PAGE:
Joe the King (1999)
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as Little Joe
as Mrs. Basil
as Little Ray
as Mrs. Williams
as Young Mike
as Man in Jerry's Apart...
as Woman in Jerry's Apa...
as Fooseball Girl
as Mr. Brazer
as Mr. Dawson
as Mr. Margolis
as Kenny Orzo
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What a depressing movie!? That poor kid! It really makes you wonder just how many kids are suffering that way on a daily basis. It also makes you appreciate what you've got.
In the end, Whaley opts to take the sentimental route, providing easy, crowd-pleasing answers to the serious questions he raises.
by Dane Youssef
"ACTOR FRANK WHALEY ATTEMPTS THERAPY ONSCREEN"
Frank Whaley's "Joe The King" has been called by the filmmaker himself "semi-autobiographical." And such a story about so much pain and misery just makes to almost want to see it just to see how thie guy got where he is today.
It so damn downbeat, you have to ask yourself, "How does all this turn out? This poor little guy... Is there a happy ending?"
Like a lot of actor-helmed vehicles, this one is loaded with big name walk-ons. They work, but at the same time, they disapoint. None of these characters are on the screen enough to make enough of an impact.
"Joe The King" is chock-full of trite and truths to life--the lead that seems to be born into the hard-luck life, the abusive, alcoholic loser father, the weak-willed, weak-spirited, whimpering mother who doesn't care if her husband pounds on her kids as long as he doesn't pound on her, the guidance counselor who's all thumbs--aren't they all? Not just a cliche' in movies, but what guidance counselor has ever been worth in damn in life? Was yours?
There is a moment where it is "Careers Day" in an elementry class where it is revealed that Joe's dad is the janitor. He is ridiculed an lashes out (very mildly) at an obnoxious litle teacher's pet and the Dickensian teacher drags Joe and spanks him in front of the entire class. The knife is further pushed and twisted when she makes the whole thing personal by muttering angrily so he can hear, "Just like your father..."
Whaley is clearly dealing with old wounds and knows how to use them so they feel fresh and make you cringe (or worse, relate).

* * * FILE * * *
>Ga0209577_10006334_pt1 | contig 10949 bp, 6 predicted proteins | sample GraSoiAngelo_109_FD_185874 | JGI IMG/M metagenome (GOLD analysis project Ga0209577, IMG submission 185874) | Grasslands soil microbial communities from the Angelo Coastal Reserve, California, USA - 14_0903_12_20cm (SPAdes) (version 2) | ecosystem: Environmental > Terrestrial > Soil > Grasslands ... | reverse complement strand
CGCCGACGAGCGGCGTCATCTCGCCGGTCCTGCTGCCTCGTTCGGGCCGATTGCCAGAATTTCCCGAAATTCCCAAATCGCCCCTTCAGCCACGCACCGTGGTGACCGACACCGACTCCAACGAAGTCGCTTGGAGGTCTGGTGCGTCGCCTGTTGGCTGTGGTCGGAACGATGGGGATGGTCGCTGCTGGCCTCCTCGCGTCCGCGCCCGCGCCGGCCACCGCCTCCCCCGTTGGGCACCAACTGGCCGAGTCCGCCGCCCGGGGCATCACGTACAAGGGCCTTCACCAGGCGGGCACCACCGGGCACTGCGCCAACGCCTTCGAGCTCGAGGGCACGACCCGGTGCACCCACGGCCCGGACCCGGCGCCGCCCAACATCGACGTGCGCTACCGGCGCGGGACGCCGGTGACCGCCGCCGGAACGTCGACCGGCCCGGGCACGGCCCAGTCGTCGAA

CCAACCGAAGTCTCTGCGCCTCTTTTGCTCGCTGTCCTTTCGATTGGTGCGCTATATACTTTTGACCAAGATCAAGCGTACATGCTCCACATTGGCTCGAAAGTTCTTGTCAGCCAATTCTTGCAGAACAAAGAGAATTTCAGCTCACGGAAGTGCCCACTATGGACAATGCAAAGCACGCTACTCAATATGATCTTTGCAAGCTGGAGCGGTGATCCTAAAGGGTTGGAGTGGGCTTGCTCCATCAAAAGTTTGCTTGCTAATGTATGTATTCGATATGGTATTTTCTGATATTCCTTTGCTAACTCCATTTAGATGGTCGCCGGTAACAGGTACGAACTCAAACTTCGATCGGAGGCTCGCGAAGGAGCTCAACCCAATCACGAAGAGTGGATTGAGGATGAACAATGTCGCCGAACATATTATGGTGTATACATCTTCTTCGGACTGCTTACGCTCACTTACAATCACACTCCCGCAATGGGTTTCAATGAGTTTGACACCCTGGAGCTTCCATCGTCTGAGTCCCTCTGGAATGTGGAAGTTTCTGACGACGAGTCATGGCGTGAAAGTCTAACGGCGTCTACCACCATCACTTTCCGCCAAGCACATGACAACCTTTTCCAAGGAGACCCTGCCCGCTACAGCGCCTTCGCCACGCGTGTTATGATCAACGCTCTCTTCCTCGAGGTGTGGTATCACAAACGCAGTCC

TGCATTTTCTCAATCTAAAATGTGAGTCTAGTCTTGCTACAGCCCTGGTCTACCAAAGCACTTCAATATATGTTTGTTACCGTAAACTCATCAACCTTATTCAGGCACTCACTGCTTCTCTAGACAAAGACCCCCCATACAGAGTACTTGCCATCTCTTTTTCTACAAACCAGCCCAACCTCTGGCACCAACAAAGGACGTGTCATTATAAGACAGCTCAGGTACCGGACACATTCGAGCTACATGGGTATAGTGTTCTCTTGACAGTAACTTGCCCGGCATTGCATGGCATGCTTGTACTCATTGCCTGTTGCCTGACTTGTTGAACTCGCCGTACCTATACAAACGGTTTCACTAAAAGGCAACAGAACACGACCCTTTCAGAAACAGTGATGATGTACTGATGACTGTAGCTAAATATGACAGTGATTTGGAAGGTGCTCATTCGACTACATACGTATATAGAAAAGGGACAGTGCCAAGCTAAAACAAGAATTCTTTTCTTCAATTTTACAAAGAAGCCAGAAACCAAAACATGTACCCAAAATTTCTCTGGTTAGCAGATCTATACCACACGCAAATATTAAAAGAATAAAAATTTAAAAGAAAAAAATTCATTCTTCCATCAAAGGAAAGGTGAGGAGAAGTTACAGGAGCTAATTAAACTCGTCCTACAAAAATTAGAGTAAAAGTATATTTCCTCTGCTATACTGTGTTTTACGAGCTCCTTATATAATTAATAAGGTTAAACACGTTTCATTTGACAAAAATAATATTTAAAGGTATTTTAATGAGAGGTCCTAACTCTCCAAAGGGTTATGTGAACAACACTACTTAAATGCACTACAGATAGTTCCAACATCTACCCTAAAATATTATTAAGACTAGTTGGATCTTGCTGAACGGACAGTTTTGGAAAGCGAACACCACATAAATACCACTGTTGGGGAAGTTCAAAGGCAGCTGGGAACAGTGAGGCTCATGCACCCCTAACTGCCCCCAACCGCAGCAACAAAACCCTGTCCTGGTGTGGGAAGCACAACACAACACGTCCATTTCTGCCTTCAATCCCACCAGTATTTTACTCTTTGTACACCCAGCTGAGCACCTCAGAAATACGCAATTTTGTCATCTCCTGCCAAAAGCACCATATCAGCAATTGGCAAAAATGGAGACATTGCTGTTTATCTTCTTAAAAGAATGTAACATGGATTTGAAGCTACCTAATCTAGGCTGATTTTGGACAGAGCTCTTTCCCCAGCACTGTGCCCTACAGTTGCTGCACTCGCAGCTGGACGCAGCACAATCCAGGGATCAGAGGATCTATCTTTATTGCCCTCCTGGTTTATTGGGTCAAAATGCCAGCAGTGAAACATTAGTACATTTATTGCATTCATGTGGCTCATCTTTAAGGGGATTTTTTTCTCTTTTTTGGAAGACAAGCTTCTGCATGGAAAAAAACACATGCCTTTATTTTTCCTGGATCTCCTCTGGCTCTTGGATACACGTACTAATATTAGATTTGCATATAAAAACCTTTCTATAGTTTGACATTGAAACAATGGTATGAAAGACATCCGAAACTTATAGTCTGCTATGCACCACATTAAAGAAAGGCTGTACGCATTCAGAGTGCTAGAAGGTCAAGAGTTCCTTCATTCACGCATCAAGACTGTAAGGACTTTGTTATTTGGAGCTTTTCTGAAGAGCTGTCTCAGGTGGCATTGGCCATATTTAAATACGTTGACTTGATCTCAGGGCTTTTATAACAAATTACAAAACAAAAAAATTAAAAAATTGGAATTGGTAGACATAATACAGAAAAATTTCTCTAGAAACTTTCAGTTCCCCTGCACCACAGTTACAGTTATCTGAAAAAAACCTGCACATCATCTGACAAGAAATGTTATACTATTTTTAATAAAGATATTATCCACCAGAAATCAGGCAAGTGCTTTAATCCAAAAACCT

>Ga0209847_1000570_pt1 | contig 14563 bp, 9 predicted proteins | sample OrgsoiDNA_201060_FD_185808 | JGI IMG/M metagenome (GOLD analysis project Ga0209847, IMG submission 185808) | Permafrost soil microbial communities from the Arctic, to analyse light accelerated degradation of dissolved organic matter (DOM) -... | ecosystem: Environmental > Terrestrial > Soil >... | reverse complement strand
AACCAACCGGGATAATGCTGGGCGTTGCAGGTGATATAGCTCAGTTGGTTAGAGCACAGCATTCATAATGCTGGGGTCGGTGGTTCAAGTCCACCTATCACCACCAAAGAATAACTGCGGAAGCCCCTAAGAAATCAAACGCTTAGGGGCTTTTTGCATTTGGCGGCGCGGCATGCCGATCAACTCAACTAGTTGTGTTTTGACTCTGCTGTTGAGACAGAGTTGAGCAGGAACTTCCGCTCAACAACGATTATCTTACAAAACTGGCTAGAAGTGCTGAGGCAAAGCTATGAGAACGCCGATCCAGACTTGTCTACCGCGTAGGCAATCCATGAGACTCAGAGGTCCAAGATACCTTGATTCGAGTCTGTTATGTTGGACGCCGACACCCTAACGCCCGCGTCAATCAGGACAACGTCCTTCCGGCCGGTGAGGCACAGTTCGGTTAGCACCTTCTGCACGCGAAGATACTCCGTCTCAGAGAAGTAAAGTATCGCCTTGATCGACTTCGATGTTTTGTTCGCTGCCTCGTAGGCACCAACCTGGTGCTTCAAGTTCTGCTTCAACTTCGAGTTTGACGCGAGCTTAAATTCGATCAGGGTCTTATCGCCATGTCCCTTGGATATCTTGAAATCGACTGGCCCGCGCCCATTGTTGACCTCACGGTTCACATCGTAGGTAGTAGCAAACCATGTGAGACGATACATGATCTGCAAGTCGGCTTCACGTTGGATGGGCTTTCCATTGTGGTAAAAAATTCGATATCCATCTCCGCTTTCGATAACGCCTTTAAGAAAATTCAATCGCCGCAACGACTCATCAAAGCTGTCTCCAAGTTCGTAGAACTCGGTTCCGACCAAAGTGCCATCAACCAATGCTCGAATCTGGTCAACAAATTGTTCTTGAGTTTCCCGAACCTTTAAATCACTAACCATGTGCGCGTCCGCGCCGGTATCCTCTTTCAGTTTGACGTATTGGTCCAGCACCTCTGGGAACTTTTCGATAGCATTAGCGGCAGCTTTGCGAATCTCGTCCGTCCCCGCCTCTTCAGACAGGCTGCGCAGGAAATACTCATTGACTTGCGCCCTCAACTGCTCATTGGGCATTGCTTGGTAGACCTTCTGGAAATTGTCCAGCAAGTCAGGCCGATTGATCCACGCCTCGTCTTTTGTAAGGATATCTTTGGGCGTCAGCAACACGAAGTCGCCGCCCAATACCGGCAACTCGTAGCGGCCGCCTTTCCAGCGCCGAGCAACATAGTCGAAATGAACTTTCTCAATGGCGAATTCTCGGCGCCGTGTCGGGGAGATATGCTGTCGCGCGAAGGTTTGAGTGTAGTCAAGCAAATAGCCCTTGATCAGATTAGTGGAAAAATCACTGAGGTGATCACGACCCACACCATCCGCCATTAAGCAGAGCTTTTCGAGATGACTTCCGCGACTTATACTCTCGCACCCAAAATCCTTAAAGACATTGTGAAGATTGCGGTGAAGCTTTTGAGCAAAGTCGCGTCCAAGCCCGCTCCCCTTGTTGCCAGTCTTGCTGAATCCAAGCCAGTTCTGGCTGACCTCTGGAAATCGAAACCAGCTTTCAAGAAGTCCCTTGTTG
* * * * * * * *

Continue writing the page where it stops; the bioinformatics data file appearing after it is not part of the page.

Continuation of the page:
The movie is full of downbeat moments and times where life shows it's ugly face. It seems as if God is very skillfully finding ways to torture Joe... and then skewering it further in smaller ways. In a moment of desperation, Joe attempts to do what his parents can't seem to... save the day.
Joe is not only starving, he descends into petty theft. Then takes it even further. He attempts to dodge his father's outbursts and reach out to his brother, who is trying to eke his way into the "in-crowd" and doesn't want Joe's jinx streak to rub off on him, even to the point of at one point getting out of bed and going to go sleep the closet to get away from his brother's sad vibes.
But "Joe The King" is not just one long crying jag. There is humor, sweetness and tenderness. People may differ about the nature of the ending, but in the strangest, saddest way, it offers some hope.
The children swear in the tradition of "Stand By Me," the child-abuse or disregard in the tradition of "Radio Flyer" and the atmosphere is reminsent of many other films about working-class life. Unlike "That '70's Show" or "Detroit Rock City" or "Dick," this movie doesn't feel like it belongs solely in the era. It takes place in the 1970's to be sure, but a story like this feels timeless.
Lead actor/title character Noah Fleiss gives on the the best performances he's probably ever given, although how many movies has he really made? And how many of them really have allowed him to shine? This is definately the one.